As President Obama ends his first 100 days in office, Americans are increasingly optimistic about the president, his policies and the country. The mood in the country is as positive as it has been since late 2003, with 43 percent now saying the country is going in the right direction, compared to 46 who say things are off on the wrong track. While this is mostly driven by Democrats buoyed by the Obama presidency, optimism is also on the rise among independents and even Republicans, among whom the “right direction” number has more than doubled since early March.
We are not going to try to compete with the superlatives about President Obama’s first 100 days. Instead, we simply want to underscore the nuanced but interesting picture people have of his leadership, direction and progress in key areas, as well as concerns about the spending deficits necessary to address the current crisis. As the economy contracts sharply and unemployment rises, the president is gaining voters’ confidence.
Most striking is the two-thirds who agree with his direction and plans and the 42 percent who agree strongly with them. What is most interesting about the survey is the cluster of reactions people are having to the president as a leader and in his work. He is seen as strong and on people’s side, with good plans and bringing hope to the country. He is seen to be making progress on transparency in government, restoring American respect in the world and dealing with Iraq, and in bringing greater economic fairness with middle class relief. The combination of addressing the economic crisis and the security situation in Afghanistan and Iraq, while displaying a welcome amount of competence and intelligence more generally, is allowing voters to see a little bit of Presidents Kennedy, Clinton, Carter and Roosevelt in Obama. While Obama continues to strengthen, the Republican Party is reeling.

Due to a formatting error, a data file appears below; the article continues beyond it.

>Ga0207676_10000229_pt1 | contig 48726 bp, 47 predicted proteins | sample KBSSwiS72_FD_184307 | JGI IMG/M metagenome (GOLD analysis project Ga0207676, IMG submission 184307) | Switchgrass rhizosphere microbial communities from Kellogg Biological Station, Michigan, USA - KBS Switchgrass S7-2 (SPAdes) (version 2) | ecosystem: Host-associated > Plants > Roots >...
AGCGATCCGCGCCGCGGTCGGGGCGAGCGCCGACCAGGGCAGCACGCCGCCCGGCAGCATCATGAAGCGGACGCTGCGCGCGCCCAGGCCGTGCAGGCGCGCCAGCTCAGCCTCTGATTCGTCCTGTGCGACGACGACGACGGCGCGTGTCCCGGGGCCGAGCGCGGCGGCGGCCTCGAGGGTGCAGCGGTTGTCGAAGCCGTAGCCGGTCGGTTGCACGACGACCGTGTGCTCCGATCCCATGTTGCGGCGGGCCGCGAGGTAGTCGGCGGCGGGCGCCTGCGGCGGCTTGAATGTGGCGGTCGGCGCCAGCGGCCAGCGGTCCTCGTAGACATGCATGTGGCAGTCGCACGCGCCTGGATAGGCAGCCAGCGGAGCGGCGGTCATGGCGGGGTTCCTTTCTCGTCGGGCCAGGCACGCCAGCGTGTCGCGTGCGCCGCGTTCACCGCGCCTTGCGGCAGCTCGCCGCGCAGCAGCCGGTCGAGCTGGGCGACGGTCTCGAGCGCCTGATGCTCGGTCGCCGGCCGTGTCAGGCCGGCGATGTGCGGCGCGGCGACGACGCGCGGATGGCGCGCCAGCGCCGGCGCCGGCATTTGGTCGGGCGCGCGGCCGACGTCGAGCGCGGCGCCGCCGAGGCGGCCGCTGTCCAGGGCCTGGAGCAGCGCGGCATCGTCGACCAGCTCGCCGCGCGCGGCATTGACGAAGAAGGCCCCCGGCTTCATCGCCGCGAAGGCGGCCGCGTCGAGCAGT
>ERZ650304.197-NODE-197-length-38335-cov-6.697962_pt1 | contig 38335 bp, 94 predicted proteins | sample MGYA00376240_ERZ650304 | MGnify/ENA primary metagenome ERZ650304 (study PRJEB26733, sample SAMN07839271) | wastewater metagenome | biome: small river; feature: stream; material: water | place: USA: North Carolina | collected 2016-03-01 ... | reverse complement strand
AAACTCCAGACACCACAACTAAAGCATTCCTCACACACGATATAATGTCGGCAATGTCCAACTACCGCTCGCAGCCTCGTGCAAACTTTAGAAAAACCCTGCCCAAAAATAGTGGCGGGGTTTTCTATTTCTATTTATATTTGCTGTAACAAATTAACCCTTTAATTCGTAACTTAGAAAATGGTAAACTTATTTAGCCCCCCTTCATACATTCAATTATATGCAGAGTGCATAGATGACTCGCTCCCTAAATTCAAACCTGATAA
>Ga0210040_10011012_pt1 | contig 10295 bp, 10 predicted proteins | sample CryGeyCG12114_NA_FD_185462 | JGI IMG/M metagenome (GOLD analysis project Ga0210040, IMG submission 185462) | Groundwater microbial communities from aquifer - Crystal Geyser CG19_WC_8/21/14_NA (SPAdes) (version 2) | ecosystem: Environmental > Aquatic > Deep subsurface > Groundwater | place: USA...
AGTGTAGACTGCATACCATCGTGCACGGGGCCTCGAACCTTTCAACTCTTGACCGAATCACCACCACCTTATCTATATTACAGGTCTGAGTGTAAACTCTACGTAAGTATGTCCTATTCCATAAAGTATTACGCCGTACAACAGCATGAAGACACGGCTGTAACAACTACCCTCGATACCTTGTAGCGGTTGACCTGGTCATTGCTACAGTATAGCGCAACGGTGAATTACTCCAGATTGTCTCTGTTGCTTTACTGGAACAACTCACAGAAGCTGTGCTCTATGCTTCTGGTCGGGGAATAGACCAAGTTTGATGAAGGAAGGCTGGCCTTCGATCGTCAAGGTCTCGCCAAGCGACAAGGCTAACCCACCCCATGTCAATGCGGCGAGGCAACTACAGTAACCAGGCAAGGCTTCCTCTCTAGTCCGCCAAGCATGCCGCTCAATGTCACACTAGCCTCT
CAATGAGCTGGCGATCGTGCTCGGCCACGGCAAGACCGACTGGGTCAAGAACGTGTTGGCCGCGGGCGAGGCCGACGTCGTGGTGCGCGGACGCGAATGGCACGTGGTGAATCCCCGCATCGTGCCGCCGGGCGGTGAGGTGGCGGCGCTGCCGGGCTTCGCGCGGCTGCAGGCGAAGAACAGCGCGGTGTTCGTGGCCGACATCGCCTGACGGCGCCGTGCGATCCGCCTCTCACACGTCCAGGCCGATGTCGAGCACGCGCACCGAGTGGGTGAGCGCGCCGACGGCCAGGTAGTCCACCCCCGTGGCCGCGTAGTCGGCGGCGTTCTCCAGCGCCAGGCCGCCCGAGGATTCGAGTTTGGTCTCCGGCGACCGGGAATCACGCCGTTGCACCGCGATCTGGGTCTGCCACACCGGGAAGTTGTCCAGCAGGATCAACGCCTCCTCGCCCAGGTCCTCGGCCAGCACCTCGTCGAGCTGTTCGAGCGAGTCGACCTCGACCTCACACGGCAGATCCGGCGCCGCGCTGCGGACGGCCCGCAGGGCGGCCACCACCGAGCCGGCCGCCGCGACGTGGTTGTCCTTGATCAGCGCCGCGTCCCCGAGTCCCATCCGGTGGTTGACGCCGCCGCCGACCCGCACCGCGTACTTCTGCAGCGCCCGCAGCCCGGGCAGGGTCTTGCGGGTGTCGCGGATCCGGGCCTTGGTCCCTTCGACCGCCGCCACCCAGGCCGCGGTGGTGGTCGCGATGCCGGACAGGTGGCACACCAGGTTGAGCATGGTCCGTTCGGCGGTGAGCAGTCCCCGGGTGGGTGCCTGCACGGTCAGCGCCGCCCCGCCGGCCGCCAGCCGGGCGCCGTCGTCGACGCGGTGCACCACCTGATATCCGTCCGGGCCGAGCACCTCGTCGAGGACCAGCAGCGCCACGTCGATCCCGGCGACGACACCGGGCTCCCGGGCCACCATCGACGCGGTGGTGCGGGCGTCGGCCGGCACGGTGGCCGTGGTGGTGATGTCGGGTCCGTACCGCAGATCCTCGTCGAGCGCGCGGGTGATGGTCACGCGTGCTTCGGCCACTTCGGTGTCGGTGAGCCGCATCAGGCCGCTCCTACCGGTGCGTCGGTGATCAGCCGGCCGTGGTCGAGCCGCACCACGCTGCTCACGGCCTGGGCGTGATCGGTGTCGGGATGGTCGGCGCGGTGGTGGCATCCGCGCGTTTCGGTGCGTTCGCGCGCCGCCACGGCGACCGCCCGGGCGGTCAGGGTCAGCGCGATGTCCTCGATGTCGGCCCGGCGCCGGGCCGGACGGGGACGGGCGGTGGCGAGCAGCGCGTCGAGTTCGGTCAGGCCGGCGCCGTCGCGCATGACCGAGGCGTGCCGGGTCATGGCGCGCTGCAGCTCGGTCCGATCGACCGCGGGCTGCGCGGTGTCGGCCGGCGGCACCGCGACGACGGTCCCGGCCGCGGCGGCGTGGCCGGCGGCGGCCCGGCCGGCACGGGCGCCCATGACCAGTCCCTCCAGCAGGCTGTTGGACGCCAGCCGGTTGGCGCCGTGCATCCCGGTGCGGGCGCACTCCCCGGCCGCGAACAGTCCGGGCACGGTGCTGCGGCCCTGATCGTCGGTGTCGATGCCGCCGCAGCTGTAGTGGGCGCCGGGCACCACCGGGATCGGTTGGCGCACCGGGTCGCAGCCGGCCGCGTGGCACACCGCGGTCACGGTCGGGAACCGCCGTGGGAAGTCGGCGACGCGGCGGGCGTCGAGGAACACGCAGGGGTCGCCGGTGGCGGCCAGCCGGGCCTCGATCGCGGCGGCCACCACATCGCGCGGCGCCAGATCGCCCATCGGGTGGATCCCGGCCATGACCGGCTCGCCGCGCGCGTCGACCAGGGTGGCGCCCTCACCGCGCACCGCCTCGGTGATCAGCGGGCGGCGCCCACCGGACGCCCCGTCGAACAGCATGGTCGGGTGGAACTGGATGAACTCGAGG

The defection of Pennsylvania Senator Arlen Specter is just the latest sign of a party in crisis, a sign this survey confirms. Republicans continue to lag in partisan self-identification as moderates now associate with the Democratic Party by more than a two-to-one ratio. Meanwhile, the Republican brand remains deeply unpopular, with the party sporting a net favorability rating of -15 points. More troubling for the Republican Party, fully a quarter of voters find nothing encouraging about their actions during Obama’s first 100 days. This memo is based on a national survey of 1,000 2008 voters, including 158 interviewed on cell phones (124 unweighted) and 851 likely 2010 voters (867 unweighted), conducted for Democracy Corps by Greenberg Quinlan Rosner, April 22-26, 2009. Margin of error is 3.1 percent.